Former UCLA basketball player Reeves Nelson filed a lawsuit on Wednesday against Time Inc., the parent company of Sports Illustrated, claiming an article published by the magazine in February defamed Nelson and painted him in a false light. The lawsuit also extends to S.I. reporter George Dohrmann, who authored the investigative piece.
Nelson is seeking $10 million in compensatory damages and an additional $10 million in punitive damages (note: even if Nelson wins this case, expect those figures to be pared down significantly). The lawsuit also accuses the author of “intentional infliction of emotional distress,” alleging Dohrmann drafted the story with the express intent of taking down a major college basketball program.
The Sports Illustrated piece, titled “Not the UCLA Way,” alleges numerous offenses committed by players apart of the UCLA men’s basketball program during the tenure of head coach Ben Howland. In so doing, the article portrays Nelson, the main culprit, as both a bully and antagonist. The embattled Bruin, according to the report, intentionally harassed and even injured teammates. Dohrmann accuses Nelson of urinating on the bed and clothes of ex-teammate Tyler Honeycutt on New Year’s Eve 2009. The reporter also claims Nelson sought out fights with teammates during practice drills and intra-squad scrimmages.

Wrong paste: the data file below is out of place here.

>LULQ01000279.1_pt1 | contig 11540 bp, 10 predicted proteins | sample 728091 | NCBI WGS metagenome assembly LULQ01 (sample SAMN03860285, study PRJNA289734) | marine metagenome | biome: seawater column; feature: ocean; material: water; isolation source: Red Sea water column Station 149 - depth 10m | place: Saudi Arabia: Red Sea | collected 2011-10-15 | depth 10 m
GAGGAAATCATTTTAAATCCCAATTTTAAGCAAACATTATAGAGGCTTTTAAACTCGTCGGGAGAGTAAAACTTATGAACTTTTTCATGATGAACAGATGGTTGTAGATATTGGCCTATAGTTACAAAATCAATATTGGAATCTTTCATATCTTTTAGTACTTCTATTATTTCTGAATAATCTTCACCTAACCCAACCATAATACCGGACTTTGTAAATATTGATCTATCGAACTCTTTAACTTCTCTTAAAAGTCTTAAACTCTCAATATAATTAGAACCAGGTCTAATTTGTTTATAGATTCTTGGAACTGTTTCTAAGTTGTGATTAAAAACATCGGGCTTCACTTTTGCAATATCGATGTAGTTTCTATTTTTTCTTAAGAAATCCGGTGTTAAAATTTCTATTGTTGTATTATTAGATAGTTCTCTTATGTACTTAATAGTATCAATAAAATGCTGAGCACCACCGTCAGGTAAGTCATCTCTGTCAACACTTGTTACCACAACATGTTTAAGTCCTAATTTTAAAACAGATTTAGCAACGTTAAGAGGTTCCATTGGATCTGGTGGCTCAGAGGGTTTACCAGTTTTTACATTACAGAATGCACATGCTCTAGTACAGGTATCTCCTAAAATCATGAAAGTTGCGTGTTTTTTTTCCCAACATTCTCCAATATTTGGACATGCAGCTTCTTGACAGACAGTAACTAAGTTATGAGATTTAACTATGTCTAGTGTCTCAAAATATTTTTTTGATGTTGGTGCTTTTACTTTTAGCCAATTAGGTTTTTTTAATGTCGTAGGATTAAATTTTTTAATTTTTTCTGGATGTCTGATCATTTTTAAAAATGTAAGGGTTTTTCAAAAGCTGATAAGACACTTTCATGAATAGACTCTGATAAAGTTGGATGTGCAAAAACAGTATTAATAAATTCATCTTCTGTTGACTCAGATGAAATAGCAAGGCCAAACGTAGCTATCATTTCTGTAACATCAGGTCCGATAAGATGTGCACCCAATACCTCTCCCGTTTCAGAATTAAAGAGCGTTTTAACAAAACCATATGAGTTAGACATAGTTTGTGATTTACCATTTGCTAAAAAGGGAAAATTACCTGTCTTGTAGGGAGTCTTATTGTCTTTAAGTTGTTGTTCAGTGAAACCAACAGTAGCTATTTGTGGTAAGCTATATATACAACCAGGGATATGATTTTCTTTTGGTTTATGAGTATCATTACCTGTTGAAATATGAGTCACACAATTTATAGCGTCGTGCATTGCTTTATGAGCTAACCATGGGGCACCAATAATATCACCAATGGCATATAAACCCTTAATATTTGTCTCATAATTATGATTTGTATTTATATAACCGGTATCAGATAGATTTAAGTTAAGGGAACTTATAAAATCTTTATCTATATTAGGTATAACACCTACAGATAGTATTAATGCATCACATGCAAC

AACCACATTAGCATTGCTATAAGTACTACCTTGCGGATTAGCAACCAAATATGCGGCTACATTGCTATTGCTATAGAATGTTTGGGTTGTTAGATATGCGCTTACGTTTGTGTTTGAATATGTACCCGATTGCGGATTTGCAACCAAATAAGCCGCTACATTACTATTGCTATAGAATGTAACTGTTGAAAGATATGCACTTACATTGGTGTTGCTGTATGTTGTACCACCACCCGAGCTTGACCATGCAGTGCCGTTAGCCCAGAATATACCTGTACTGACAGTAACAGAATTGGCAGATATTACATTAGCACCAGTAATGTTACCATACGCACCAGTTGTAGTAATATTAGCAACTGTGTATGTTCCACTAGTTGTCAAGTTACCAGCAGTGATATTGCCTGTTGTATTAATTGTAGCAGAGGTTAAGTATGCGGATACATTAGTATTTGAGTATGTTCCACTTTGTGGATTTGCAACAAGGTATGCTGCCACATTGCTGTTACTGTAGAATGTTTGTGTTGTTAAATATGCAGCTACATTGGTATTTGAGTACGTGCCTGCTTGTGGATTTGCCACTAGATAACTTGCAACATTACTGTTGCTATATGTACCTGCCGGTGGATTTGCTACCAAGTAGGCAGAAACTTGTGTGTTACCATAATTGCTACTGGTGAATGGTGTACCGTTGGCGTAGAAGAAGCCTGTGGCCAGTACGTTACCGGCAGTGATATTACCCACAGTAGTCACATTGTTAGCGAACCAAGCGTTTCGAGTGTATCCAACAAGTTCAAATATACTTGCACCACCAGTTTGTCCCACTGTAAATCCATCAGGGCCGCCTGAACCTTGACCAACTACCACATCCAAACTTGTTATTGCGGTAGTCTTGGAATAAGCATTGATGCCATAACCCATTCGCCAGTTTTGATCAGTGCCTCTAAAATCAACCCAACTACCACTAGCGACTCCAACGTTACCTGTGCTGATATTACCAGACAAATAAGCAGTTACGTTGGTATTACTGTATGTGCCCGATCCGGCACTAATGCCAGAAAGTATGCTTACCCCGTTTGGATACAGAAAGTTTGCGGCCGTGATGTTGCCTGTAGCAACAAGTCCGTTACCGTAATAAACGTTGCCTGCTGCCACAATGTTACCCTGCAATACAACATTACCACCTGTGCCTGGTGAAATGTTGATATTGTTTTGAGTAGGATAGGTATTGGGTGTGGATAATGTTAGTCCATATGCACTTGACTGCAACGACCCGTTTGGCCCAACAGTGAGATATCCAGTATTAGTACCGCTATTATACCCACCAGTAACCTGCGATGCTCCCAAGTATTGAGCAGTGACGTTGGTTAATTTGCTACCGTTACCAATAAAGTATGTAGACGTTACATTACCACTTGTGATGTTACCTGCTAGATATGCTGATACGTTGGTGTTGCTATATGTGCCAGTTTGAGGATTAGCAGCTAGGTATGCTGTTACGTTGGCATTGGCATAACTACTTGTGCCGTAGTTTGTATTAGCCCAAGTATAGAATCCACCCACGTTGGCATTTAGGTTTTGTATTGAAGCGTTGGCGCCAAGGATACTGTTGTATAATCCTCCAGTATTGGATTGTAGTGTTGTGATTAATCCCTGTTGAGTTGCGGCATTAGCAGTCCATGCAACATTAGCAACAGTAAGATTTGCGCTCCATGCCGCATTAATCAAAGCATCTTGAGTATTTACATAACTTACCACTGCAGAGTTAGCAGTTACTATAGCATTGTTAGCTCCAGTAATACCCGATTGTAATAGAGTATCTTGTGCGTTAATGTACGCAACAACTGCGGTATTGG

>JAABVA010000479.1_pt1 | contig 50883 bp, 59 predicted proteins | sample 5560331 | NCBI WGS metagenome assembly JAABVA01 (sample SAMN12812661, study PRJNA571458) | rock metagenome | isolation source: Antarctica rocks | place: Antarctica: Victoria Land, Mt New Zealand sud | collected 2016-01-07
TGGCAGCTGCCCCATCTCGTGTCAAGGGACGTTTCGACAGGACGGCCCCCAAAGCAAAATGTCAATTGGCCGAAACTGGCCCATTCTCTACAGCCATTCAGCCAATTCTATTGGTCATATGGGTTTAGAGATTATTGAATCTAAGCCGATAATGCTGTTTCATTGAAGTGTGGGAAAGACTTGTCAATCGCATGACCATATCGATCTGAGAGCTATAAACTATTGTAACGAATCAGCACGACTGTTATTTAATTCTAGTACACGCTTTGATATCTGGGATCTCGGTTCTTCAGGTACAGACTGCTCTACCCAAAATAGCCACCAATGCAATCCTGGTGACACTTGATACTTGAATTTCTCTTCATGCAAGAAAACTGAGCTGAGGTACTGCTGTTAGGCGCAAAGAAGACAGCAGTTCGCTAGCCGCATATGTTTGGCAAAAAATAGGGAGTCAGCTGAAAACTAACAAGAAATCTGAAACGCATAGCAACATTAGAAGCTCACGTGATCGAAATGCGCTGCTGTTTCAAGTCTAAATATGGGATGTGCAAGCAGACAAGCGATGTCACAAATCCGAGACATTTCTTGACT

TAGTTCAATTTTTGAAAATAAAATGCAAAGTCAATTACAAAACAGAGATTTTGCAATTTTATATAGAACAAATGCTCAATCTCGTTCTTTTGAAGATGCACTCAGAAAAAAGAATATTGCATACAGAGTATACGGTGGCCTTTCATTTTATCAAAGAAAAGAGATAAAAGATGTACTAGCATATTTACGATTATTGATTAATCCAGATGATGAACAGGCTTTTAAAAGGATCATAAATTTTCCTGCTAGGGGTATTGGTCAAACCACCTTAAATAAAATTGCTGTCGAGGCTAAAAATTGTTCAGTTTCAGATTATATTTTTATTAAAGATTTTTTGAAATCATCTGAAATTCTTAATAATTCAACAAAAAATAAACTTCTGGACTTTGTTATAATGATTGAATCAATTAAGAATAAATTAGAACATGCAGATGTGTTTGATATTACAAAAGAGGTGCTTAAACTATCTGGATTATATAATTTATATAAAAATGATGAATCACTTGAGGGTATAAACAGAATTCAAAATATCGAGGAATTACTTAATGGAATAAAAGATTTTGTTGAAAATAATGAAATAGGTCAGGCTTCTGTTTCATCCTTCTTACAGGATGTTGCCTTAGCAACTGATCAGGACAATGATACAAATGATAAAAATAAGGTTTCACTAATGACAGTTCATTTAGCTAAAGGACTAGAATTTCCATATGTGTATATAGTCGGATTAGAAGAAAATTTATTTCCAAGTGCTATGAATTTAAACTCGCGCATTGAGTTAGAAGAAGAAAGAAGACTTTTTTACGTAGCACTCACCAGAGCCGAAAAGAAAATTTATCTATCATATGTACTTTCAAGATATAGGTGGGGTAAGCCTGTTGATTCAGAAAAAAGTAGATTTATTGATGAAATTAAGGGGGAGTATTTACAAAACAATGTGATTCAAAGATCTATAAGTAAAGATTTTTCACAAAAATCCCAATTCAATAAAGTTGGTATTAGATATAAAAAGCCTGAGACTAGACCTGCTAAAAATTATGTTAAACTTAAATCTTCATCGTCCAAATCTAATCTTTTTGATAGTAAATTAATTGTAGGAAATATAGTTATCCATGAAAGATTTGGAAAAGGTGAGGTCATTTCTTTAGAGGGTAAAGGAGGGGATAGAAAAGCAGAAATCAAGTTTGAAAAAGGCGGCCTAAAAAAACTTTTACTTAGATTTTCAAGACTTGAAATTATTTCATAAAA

Nelson’s grievance categorically denies each allegation. It includes signed statements from 18 current or former UCLA players corroborating Nelson’s side of the story. Nelson maintains he never urinated on the bed or clothes of Honeycutt on that New Year’s Eve. He disputes ever having stepped on the chest of Tyler Trapani in practice, as the S.I. story alleges. Nelson also denies giving Drew Gordon, a former teammate and two-year standout at New Mexico, a black eye during a scuffle at Gordon’s apartment.
In December, Coach Howland dismissed Nelson from the team after the junior forward received his second disciplinary suspension of the season. Nelson was first suspended for missing both a team meeting and team flight. Howland tagged Nelson with a second suspension for insubordinate conduct.
Nelson received first-team All-Pac-12 honors as just a sophomore. After leaving Westwood, Nelson began playing professionally in Lithuania. He was released after just five weeks and is now gearing up for the NBA Draft in June.
Although his NBA prospects are not especially promising, Nelson may still end up the biggest bread winner of the 2012 Draft Class if he can win this case.